Please click here to read this wonderful article:
Allen St. John, Contributor - I provide an
alternative take on sports, entertainment and pop culture
How Much is that Doggie in the
The Surprising Economics of Purchasing a Purebred Puppy
The song got it right. As much as dog lovers melt over a cute, cuddly
puppy, when it comes time to actually buy a dog, price sensitivity enters
into it. In
a recent, very popular post about the Westminster Dog show, I talked
about getting my now-three-year-old golden retriever Tessie. As we shopped
for a breeder, I discovered that Golden puppies ranged in price from around
$500 for a dog from a backyard breeder or a pet store to upwards of $3,000
for a show quality pup from a top breeder.
My golden retriever
Tessie as an eight-week old puppy
I’ll admit now that price
was a very important parameter back then. I will also admit now, that while
we made an amazingly great choice, I was also really stupid.
the truth in one sentence: The initial purchase price of a dog is a drop in
the bucket compared to the other expenses of dog ownership.
Let’s do the math. A $900
dog from a puppy mill costs 21 cents a day over the puppy’s 12-year life
span. A $2,000 dog from a quality breeder costs 45 cents a day. The
difference is less than a quarter a day. And what does that 24 cents buy for
your dog? A small handful of supermarket kibble.
But what are you getting
for your money with the more expensive dog? No doubt about it, golden
retriever puppies are among the cutest creatures on earth. When I walked
Tessie when she was little, and groups of squealing 16-year-old girls
flocked over to pet her, I understood how
Brad Pitt must feel. And the cheaper puppy is going to be just as
adorable as the more expensive one.
A quality breeder does two
important things. He (or she) has the potential parents checked for heart
problems, eye problems, and hip problems, and if the dogs don’t get these
clearances, they’re not bred. They also breed for temperament, and can tell
you if a dog from any given litter is likely to be a drivey hunting dog or
laid-back, lick-your-face couch queen. Most importantly, parents with
behavioral problems–from biting to skittishness–don’t make it to the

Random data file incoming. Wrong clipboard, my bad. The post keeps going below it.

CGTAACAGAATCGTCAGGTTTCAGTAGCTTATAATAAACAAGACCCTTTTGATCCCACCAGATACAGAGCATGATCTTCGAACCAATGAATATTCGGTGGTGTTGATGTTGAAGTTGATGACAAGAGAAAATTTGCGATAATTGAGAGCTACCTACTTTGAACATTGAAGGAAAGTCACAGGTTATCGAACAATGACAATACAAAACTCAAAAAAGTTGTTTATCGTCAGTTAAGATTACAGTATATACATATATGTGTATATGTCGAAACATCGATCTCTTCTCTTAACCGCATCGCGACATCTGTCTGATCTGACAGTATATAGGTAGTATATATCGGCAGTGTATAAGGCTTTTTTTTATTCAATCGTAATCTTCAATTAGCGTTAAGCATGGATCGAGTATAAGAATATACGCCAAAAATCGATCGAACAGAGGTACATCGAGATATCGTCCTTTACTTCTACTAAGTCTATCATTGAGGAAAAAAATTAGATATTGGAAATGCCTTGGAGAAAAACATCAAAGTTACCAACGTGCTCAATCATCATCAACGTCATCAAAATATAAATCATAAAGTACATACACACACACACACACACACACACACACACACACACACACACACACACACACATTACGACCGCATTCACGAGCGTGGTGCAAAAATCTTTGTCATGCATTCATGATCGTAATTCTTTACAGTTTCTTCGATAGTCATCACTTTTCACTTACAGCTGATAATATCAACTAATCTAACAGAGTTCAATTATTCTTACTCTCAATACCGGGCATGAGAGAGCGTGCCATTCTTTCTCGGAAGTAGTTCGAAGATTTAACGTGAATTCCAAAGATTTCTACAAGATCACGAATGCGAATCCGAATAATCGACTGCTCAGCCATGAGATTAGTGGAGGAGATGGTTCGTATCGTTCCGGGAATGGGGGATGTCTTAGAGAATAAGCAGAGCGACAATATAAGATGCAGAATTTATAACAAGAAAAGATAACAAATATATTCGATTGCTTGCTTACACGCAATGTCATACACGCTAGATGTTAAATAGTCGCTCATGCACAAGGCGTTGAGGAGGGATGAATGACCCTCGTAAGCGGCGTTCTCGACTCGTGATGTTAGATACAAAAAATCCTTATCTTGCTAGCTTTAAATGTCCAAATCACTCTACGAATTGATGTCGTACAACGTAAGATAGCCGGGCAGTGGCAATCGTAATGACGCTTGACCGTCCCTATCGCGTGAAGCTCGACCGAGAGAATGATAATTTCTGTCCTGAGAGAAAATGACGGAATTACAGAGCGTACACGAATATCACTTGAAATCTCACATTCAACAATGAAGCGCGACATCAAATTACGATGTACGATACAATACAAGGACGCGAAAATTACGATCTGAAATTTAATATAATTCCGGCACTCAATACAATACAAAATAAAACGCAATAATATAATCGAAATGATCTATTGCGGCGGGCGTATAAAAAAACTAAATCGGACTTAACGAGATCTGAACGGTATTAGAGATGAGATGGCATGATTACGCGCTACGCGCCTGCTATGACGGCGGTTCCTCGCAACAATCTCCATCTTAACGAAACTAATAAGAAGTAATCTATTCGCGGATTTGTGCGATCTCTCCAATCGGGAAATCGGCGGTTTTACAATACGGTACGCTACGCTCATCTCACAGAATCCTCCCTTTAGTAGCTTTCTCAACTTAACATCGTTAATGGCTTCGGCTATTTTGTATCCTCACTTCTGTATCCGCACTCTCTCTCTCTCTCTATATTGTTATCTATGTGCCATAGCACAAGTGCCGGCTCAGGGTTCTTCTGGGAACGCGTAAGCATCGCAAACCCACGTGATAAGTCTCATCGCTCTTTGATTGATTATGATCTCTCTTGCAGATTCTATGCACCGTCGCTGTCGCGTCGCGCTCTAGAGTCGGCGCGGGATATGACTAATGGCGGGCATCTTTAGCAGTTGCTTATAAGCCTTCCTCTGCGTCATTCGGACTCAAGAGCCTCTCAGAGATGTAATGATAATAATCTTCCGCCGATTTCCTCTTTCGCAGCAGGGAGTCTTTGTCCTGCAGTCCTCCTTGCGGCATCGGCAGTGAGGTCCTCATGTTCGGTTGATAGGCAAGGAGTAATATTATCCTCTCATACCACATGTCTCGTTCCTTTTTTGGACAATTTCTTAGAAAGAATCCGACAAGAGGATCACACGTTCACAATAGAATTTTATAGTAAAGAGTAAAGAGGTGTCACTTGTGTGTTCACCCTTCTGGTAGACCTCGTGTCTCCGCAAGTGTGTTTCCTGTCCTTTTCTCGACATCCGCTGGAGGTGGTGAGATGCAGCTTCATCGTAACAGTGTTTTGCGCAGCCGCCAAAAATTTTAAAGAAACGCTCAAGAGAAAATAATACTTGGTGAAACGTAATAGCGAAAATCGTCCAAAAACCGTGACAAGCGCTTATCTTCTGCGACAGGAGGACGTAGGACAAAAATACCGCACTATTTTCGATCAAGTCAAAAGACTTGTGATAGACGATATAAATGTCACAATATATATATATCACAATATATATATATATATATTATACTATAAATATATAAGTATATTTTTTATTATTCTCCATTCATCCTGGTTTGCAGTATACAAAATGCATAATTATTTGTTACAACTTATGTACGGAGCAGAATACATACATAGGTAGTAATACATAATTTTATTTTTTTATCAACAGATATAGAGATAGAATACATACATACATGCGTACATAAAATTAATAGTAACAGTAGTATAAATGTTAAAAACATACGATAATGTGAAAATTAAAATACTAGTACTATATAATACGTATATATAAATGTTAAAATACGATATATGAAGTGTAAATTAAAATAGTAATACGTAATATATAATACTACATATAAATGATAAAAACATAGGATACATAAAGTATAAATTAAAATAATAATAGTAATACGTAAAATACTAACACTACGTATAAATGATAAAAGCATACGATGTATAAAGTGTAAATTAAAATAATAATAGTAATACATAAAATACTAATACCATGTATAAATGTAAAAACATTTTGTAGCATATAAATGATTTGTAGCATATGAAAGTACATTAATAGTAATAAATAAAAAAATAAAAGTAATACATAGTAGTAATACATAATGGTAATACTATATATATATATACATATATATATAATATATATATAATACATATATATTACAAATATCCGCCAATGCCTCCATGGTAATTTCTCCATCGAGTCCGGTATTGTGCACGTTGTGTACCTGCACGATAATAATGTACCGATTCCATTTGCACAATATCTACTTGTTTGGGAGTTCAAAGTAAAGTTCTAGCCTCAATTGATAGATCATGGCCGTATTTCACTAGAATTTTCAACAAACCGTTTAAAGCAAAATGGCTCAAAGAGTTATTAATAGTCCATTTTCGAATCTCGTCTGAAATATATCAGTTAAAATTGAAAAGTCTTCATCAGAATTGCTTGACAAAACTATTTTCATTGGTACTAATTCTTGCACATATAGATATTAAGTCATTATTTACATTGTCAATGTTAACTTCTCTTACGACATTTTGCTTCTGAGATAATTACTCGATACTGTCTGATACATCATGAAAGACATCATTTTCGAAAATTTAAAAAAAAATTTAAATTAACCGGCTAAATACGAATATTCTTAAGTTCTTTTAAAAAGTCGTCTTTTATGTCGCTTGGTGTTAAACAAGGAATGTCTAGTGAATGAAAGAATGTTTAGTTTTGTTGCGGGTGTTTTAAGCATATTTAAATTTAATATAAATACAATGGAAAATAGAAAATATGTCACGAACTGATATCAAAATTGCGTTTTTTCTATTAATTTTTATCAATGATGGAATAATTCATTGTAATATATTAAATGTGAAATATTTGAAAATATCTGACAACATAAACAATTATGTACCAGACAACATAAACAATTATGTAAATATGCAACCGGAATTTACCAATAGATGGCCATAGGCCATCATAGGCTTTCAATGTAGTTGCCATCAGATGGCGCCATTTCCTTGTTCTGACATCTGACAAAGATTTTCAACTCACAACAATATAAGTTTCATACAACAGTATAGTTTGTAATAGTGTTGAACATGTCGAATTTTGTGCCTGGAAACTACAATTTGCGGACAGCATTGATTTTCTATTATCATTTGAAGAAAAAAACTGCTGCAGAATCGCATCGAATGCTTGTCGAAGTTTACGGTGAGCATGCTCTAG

if a $900 puppy mill dog ends up with hip dysplasia or a heart condition or
a thyroid condition, you could easily swallow that $1,100 difference in a
single vet visit, and still have a dog with a shortened life, or a
compromised quality of life. And while quality breeders will offer a refund
if your puppy has a serious health problem, the far better alternative is
not having to use that guarantee. Good breeders aren’t cheap or easy to
find, but they tend to be cheaper than the best dog hip surgeon, or the best
This isn’t theoretical. A
member of a golden retriever forum in which I’m a member told this sad tale.
She got her puppy from a backyard breeder, a casual breeder who doesn’t do
the cruel, large-scale, for-profit breeding of a puppy mill that feeds to
pet stores, but also doesn’t do medical or behavioral clearances on the
parents. The owner of the new puppy felt proud at having haggled down the
price on her dog from $550 to $300. That lovely cute puppy ended up needing
double hip surgery at eight months. Needless to say, her vet bill ate up her
savings tenfold or more. And even after thousands of dollars of veterinary
care, the poor puppy still will never romp that Tessie does.
No, buying from a quality
breeder doesn’t guarantee your dog will be healthy and well-adjusted, but
having four or five generations of checkable health and behavioral
clearances has to increase your chances of having a healthy, happy dog. And
for a quarter a day, it seems like very cheap insurance.
Having given you the
actuarial analysis, let me provide a real-world example of the cost of
raising a dog, and how quickly it can outstrip the initial purchase price of
$1,200 for Tessie from a high-quality breeder, a price which is a little on
the low side for the
New York Metro area.
beautiful, sweet-tempered dog, and at three years of age, she’s been
completely healthy, with nothing more than routine vet visits (with one
exception noted below.)
the first four months we had Tessie , this is what we spent.
Gating an already
fenced-in backyard: $1,350
Crates and interior gates: $180
Routine vet visits and vaccines: $270
Emergency vet visits (she ate a sock): $1,100
Dog Food (Purina Pro Plan): $160
Toys, chewies, Bowls, Kongs: $160
Puppy Kindergarten: $140
Mileage to buy all this: $300
We spent more than triple the
purchase price in only the first four months of having our pup, and we
really did pinch our pennies, buying only what was really necessary.
My golden retriever, Tessie
Tessie’s “ate a sock”
adventure was the only thing that wasn’t “normal” but she didn’t have to
have surgery, and it’s not a particularly unusual expenditure either. And
unlike most pups, Tessie didn’t chew anything of value—like a
Coach briefcase, a Manolo Blahnik sling back, or the AC adaptor to a
Macbook Pro–which could be added into the equation.
if you remove the emergency vet bill, you’re at $2,560, double the purchase
price. It’s easy to forget how expensive it
can be to own a dog. Even for a healthy, low maintenance young dog like
Tessie, we still spend well over $1,000 a year on food, vet bills, and other
sundries, and we bathe and groom her ourselves. In the context of this
substantial, ongoing “cost of ownership,” the initial purchase price is
insignificant. Skimping on the purchase price when there are health and
temperament issues at stake strikes me as penny wise and pound foolish.
put it another way. If you’re making your decision based on a few hundred
dollars of initial purchase price of a puppy, the cold, hard truth is that
you probably can’t afford the dog at all.